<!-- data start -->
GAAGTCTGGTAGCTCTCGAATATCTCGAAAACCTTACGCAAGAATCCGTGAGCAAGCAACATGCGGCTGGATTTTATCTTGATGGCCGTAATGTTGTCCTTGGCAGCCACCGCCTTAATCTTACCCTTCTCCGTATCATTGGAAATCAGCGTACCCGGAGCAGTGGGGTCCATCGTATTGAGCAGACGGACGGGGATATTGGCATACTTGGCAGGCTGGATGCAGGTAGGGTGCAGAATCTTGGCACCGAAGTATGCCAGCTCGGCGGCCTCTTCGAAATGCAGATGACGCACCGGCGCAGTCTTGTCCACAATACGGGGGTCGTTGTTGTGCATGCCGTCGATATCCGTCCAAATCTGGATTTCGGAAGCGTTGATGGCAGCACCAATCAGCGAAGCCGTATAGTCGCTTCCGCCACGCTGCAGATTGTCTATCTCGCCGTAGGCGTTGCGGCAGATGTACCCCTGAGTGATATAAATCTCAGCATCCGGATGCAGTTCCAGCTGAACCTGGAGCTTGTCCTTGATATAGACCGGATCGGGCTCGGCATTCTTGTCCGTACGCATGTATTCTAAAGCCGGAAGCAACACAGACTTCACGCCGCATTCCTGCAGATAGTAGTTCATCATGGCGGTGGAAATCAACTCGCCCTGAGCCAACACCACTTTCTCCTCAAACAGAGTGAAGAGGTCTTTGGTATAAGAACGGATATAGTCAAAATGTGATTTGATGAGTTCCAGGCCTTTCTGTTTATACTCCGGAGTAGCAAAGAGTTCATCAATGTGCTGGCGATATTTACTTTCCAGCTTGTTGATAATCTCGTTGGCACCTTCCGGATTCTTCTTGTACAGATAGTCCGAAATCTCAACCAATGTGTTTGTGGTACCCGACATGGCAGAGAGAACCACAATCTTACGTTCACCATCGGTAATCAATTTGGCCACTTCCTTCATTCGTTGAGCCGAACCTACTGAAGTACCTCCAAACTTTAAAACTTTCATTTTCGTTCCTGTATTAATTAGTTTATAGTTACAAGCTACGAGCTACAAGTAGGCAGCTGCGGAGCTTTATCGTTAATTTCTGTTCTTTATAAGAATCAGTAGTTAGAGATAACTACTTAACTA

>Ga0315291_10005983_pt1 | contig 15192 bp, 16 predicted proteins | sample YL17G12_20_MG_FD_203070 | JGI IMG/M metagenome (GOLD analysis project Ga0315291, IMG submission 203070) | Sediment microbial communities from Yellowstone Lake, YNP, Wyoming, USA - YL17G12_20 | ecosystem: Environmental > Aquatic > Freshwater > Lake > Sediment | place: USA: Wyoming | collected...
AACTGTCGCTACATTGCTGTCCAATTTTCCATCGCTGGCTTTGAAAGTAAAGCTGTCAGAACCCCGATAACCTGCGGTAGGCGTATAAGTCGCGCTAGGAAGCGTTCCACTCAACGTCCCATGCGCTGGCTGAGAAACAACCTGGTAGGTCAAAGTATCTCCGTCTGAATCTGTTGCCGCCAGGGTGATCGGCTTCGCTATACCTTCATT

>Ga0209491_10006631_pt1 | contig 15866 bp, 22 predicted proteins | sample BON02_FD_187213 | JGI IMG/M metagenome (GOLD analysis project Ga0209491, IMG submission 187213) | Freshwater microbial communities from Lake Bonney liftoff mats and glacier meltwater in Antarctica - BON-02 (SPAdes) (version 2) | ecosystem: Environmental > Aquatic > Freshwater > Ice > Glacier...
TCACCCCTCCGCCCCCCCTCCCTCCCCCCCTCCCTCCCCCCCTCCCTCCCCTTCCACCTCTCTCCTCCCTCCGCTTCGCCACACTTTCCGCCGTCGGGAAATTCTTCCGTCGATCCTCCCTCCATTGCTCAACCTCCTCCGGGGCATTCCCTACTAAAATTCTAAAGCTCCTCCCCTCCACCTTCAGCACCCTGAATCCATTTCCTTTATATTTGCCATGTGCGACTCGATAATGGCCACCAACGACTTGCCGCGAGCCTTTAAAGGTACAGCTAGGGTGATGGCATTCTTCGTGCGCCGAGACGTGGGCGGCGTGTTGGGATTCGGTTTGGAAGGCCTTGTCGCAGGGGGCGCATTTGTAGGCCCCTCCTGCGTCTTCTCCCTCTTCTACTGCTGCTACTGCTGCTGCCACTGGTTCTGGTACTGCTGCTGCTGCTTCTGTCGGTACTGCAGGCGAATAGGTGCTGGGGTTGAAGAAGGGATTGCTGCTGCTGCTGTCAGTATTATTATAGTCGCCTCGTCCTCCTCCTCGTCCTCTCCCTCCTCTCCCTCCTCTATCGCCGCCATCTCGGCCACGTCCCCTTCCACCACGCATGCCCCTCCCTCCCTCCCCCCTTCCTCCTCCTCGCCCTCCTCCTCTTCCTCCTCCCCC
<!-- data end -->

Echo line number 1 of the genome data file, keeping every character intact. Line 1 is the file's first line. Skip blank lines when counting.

GAAGTCTGGTAGCTCTCGAATATCTCGAAAACCTTACGCAAGAATCCGTGAGCAAGCAACATGCGGCTGGATTTTATCTTGATGGCCGTAATGTTGTCCTTGGCAGCCACCGCCTTAATCTTACCCTTCTCCGTATCATTGGAAATCAGCGTACCCGGAGCAGTGGGGTCCATCGTATTGAGCAGACGGACGGGGATATTGGCATACTTGGCAGGCTGGATGCAGGTAGGGTGCAGAATCTTGGCACCGAAGTATGCCAGCTCGGCGGCCTCTTCGAAATGCAGATGACGCACCGGCGCAGTCTTGTCCACAATACGGGGGTCGTTGTTGTGCATGCCGTCGATATCCGTCCAAATCTGGATTTCGGAAGCGTTGATGGCAGCACCAATCAGCGAAGCCGTATAGTCGCTTCCGCCACGCTGCAGATTGTCTATCTCGCCGTAGGCGTTGCGGCAGATGTACCCCTGAGTGATATAAATCTCAGCATCCGGATGCAGTTCCAGCTGAACCTGGAGCTTGTCCTTGATATAGACCGGATCGGGCTCGGCATTCTTGTCCGTACGCATGTATTCTAAAGCCGGAAGCAACACAGACTTCACGCCGCATTCCTGCAGATAGTAGTTCATCATGGCGGTGGAAATCAACTCGCCCTGAGCCAACACCACTTTCTCCTCAAACAGAGTGAAGAGGTCTTTGGTATAAGAACGGATATAGTCAAAATGTGATTTGATGAGTTCCAGGCCTTTCTGTTTATACTCCGGAGTAGCAAAGAGTTCATCAATGTGCTGGCGATATTTACTTTCCAGCTTGTTGATAATCTCGTTGGCACCTTCCGGATTCTTCTTGTACAGATAGTCCGAAATCTCAACCAATGTGTTTGTGGTACCCGACATGGCAGAGAGAACCACAATCTTACGTTCACCATCGGTAATCAATTTGGCCACTTCCTTCATTCGTTGAGCCGAACCTACTGAAGTACCTCCAAACTTTAAAACTTTCATTTTCGTTCCTGTATTAATTAGTTTATAGTTACAAGCTACGAGCTACAAGTAGGCAGCTGCGGAGCTTTATCGTTAATTTCTGTTCTTTATAAGAATCAGTAGTTAGAGATAACTACTTAACTA